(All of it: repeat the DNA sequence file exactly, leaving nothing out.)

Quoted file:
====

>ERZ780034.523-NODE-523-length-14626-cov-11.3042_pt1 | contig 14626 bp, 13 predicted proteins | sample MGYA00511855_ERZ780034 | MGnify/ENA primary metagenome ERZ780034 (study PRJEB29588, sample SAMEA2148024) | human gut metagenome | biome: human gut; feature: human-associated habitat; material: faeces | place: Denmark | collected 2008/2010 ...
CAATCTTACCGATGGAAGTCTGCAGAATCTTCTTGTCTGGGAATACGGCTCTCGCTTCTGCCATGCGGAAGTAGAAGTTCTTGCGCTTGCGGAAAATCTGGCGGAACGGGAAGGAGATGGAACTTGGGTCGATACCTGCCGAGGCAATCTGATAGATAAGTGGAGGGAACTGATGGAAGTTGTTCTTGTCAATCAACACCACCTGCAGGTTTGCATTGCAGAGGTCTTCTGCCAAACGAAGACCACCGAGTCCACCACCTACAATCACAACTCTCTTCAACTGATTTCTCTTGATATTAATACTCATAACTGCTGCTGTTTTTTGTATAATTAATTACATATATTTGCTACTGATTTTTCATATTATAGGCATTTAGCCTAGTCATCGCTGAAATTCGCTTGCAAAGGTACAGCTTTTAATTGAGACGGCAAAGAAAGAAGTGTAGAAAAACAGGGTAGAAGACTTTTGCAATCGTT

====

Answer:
>ERZ780034.523-NODE-523-length-14626-cov-11.3042_pt1 | contig 14626 bp, 13 predicted proteins | sample MGYA00511855_ERZ780034 | MGnify/ENA primary metagenome ERZ780034 (study PRJEB29588, sample SAMEA2148024) | human gut metagenome | biome: human gut; feature: human-associated habitat; material: faeces | place: Denmark | collected 2008/2010 ...
CAATCTTACCGATGGAAGTCTGCAGAATCTTCTTGTCTGGGAATACGGCTCTCGCTTCTGCCATGCGGAAGTAGAAGTTCTTGCGCTTGCGGAAAATCTGGCGGAACGGGAAGGAGATGGAACTTGGGTCGATACCTGCCGAGGCAATCTGATAGATAAGTGGAGGGAACTGATGGAAGTTGTTCTTGTCAATCAACACCACCTGCAGGTTTGCATTGCAGAGGTCTTCTGCCAAACGAAGACCACCGAGTCCACCACCTACAATCACAACTCTCTTCAACTGATTTCTCTTGATATTAATACTCATAACTGCTGCTGTTTTTTGTATAATTAATTACATATATTTGCTACTGATTTTTCATATTATAGGCATTTAGCCTAGTCATCGCTGAAATTCGCTTGCAAAGGTACAGCTTTTAATTGAGACGGCAAAGAAAGAAGTGTAGAAAAACAGGGTAGAAGACTTTTGCAATCGTT